Why do motorcyclists pay so much for tests and MOTs?

For many years, it has been more expensive to learn to ride a motorcycle than to drive a car because of the extra practical manoeuvres test a novice rider must undergo, which can only be carried out on purpose-built tracks which are only available at a few DVA testing centres across the country. Apart from the added expense compared to car testing, this also leads to long journeys to and from those special tracks for many novice riders.

From October 1, the DVA Northern Ireland is increasing all practical driving test fees and vehicle test fees. The new charges, along with the £23 theory test fee, will mean a novice rider will have to pay £148 (at the weekday rate) to complete their licence tests. When you add on the cost of Compulsory Basic Training, this total can rise to £300-plus. By comparison, a novice car driver will pay only £88 (weekday rate) for their licence tests. As usual, no reason has been given why motorcycle testing costs so much more than car testing. Neither is there any explanation why a motorcycle MOT test increases by more than 50 per cent to £34 (£4.35 more than the rate in GB) yet a car MOT test, by comparison, only increases by about 26 per cent to £38, which is £16.85 below the current GB rate. Motorcycles are an accepted form of sustainable, economical, low-impact, low-pollution and congestion-beating transport relied upon by many for daily commuting to work and places of learning. In fact, almost half of NI riders use their bikes for commuting to work or college and a number of local authorities in GB actively include motorcycles in their transport strategies, yet the DVA in Northern Ireland is actively penalising us. This is blatant discrimination against motorcyclists based on our choice of transport and this institutionalised robbery of Northern Ireland’s motorcyclists will not go unchallenged.


NI rep for Motorcycle Action Group UK

Residents’ human rights being eroded

I write this letter more in frustration than in hope. On an almost daily basis we are hearing stories, even seeing videos online, of what can only described as the onset of an epidemic in the Lagan Valley area, ie Poleglass, Twinbrook, Lagmore. Discarded needles are being found in alleyways all around Poleglass. Drug dealing and even cul-de-sacs being blocked with residents being abused for having the temerity to ask to be allowed past to get to a hospice to visit a dying mother. This in itself should be an indicator of how low this area has been allowed to sink. Policing is non-existent. Of course the usual suspects will crow from their office chairs that Sinn Féin is working to enhance the area, all the while ignoring the fact that as we get nice green areas the lives and morals and indeed human rights of the residents here are being eroded to such an extent that most people would rather move if possible. There may be political representation in the council and policing boards but it’s non-existent on the ground, especially where anti-social activities are concerned. We need, in the absence of proper policing, a community response similar to that in Dublin where the residents realised if they wanted to live in peace, they themselves had to take back control of the streets.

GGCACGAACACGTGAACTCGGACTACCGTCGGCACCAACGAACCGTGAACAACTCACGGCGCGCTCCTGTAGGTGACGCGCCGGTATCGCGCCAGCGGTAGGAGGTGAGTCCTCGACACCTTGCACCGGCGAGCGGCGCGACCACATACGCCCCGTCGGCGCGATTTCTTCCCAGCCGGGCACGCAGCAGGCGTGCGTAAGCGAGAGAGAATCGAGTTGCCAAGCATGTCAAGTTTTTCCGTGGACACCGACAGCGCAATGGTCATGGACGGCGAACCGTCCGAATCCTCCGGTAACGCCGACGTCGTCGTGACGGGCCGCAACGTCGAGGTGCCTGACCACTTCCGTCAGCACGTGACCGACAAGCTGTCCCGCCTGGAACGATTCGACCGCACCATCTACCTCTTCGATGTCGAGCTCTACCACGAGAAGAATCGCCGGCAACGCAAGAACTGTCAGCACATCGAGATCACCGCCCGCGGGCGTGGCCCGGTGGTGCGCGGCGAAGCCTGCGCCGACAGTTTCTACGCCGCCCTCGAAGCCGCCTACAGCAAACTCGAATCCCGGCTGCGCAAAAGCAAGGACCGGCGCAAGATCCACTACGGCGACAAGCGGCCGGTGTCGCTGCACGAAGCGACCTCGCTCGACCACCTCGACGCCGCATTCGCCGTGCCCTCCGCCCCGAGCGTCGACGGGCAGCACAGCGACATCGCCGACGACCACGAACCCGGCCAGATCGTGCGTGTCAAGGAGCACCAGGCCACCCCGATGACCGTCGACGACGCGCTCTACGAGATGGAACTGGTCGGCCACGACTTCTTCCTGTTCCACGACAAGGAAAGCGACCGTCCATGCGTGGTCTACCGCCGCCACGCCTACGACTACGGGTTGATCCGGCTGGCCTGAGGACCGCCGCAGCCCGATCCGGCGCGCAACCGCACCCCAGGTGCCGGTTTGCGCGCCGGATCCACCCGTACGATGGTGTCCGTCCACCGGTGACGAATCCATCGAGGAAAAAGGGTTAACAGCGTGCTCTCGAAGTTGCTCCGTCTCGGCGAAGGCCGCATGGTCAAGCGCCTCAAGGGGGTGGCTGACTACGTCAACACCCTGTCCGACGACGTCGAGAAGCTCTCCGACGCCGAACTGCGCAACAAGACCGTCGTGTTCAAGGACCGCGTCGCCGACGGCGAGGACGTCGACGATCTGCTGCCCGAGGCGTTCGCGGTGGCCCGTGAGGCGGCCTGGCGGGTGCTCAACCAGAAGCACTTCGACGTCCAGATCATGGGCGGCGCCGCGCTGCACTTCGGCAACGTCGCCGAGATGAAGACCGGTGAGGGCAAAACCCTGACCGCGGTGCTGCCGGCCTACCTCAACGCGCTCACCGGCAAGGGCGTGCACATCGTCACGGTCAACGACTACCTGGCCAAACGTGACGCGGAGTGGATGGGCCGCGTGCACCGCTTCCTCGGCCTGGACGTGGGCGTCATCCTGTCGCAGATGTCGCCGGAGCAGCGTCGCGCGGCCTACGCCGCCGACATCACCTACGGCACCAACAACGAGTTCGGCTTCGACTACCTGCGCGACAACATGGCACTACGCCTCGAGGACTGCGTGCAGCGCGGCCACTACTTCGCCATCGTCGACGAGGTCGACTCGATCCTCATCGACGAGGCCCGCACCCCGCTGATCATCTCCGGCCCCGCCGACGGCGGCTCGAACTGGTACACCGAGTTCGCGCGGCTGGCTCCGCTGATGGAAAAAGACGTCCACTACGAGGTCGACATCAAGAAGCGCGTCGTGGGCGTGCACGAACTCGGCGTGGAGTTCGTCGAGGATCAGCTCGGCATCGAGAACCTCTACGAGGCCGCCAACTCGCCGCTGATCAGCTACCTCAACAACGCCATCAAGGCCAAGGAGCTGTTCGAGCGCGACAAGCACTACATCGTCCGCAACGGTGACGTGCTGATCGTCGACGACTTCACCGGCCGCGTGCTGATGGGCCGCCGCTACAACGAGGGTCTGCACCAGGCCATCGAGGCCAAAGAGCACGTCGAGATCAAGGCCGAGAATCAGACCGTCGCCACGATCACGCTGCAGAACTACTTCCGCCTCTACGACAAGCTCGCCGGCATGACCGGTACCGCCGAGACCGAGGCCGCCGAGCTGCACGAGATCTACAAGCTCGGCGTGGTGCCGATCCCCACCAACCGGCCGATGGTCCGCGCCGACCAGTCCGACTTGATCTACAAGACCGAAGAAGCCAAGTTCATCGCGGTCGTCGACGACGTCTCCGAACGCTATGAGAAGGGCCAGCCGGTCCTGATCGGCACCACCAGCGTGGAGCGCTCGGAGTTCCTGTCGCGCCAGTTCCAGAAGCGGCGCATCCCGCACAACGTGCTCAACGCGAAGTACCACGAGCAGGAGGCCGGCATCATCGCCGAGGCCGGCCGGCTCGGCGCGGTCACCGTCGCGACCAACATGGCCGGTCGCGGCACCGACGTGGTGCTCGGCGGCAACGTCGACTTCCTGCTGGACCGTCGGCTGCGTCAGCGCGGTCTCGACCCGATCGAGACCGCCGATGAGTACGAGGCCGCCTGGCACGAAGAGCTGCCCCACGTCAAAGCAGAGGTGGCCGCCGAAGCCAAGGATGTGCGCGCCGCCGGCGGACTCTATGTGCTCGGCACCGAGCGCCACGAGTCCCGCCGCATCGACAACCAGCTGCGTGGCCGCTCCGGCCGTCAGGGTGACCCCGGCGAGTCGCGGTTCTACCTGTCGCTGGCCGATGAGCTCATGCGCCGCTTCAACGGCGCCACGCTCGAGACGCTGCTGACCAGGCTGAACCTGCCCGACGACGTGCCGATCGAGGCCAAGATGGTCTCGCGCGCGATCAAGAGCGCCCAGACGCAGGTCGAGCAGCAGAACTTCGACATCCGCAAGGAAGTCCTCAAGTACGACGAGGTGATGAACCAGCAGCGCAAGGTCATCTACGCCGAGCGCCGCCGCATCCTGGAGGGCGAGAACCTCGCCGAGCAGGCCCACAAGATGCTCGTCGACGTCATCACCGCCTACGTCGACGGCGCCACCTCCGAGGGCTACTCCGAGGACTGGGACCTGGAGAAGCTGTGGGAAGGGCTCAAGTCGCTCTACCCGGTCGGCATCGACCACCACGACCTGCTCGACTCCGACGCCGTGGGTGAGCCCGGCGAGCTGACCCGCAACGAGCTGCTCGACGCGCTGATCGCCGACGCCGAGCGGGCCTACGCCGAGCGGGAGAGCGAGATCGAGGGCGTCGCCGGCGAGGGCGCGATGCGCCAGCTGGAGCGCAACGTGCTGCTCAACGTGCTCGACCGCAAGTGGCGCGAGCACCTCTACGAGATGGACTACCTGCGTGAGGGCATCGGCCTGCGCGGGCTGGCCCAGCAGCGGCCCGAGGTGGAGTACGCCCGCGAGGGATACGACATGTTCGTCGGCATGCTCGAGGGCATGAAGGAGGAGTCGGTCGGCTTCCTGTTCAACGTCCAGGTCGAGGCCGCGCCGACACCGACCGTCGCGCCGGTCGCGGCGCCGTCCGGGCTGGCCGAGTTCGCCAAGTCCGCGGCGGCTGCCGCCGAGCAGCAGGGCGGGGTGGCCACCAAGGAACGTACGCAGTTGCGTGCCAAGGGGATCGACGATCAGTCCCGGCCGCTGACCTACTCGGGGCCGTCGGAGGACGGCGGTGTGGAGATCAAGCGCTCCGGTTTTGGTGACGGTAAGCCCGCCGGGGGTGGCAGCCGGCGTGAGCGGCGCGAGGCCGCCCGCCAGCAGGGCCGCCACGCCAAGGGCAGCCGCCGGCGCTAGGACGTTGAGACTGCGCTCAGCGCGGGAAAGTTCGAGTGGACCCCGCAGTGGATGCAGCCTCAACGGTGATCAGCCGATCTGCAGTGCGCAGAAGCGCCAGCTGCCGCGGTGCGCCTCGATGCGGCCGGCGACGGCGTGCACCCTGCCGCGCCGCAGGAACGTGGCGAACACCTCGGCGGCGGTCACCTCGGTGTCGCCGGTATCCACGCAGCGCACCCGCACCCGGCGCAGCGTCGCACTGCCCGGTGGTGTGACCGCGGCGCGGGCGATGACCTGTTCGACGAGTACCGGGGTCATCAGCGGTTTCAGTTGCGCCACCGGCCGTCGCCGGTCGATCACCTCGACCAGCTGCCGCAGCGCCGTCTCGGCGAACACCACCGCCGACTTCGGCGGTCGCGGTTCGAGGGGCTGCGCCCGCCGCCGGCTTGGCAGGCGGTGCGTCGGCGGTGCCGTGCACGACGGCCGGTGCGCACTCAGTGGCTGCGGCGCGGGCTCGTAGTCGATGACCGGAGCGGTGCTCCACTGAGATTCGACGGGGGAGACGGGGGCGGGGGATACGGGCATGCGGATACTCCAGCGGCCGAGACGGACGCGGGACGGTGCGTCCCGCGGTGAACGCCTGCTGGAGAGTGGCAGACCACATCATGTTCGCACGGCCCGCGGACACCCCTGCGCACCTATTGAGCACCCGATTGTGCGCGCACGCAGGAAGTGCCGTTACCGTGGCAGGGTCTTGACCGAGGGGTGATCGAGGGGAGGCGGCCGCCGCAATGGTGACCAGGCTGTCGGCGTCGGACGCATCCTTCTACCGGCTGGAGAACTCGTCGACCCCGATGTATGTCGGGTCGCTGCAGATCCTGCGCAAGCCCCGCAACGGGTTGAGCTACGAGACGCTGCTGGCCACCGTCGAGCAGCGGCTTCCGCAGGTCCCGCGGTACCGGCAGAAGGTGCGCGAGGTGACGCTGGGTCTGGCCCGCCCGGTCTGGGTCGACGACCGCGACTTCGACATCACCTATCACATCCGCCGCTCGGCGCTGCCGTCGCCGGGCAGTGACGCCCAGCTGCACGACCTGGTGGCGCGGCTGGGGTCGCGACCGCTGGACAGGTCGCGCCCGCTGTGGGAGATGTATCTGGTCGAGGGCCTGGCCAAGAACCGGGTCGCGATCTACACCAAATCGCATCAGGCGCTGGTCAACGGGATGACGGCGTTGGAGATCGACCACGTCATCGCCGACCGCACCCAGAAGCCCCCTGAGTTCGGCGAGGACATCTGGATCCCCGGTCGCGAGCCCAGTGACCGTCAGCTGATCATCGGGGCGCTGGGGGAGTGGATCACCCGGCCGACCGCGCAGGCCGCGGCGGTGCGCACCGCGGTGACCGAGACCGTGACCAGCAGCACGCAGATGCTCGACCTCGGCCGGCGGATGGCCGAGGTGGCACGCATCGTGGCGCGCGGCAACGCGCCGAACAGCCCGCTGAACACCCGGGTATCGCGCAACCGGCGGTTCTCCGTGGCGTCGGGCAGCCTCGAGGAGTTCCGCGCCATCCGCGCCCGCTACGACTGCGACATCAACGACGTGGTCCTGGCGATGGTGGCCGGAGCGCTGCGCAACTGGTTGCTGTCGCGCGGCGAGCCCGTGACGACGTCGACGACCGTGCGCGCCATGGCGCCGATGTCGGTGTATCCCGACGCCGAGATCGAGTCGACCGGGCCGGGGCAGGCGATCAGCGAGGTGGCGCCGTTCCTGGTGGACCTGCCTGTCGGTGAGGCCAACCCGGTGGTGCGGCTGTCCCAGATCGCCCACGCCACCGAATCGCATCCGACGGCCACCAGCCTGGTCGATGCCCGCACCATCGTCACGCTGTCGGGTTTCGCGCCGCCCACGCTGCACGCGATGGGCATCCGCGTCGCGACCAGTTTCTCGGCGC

Belfast BT17

Right to worship is a human right

Fr Tim Bartlett is quite right to highlight his deep concern about the adverse impact of last Sunday’s Belfast half marathon on his parishioners as they sought to attend worship. What he has had to say about the incident at St Mary’s ought to alarm all who value civil and religious liberty. As an evangelical lobby group, the Caleb Foundation has repeatedly raised the issue of the Sunday marathon and its effect on churches with marathon organisers and others who have been supportive of such Sunday events. I have also had opportunity to debate it on the radio. While we recognise that most marathons are held on Sunday, Belfast is still a church-going city and since the change from May Day Monday to Sunday for the main marathon, there has been considerable disruption to church life across the city. Our representations on behalf of churches are received with apparent understanding and sympathy by event organisers, but then seem to be ignored.

As Fr Bartlett has said, the right to worship is a human right. Those in political life who repeatedly promote a rights-based agenda in the public square are very quick to emphasise the rights of a selective range of interest groups. Will they now speak up in defence of the right to freedom of worship? We would also be interested in the thoughts of the organisers of last Sunday’s half marathon event.


The Caleb Foundation Belfast

Difficult times ahead for health service

Professor Deirdre Heenan – ‘Bunker mentality bad for our health’ (September 18) –rightly points out the huge disconnect between what is happening on the ground every day in our hospitals and the views of the Department of Health. While I don’t doubt they can see the pressures and dread the waiting list statistics as much as those on the lists, the sense of a lack of direction is palpable.

The fact that we need a health minister in place is a given, but alongside that we need to see proper, realistic workforce planning, an acknowledgment of how bad things are for staff on the ground and a willingness to work with staff to address these issues and reduce levels of stress and burnout. Underpinning this is the need for a three-year budget that addresses the ongoing pay disparities and begins the process of making sure staff are paid properly for the work they do.

A very difficult winter lies ahead with the longest and still growing waiting lists, an underfunded service and too few doctors which will stress patients and doctors to levels we have never seen before.


Chair of BMA Northern Ireland Council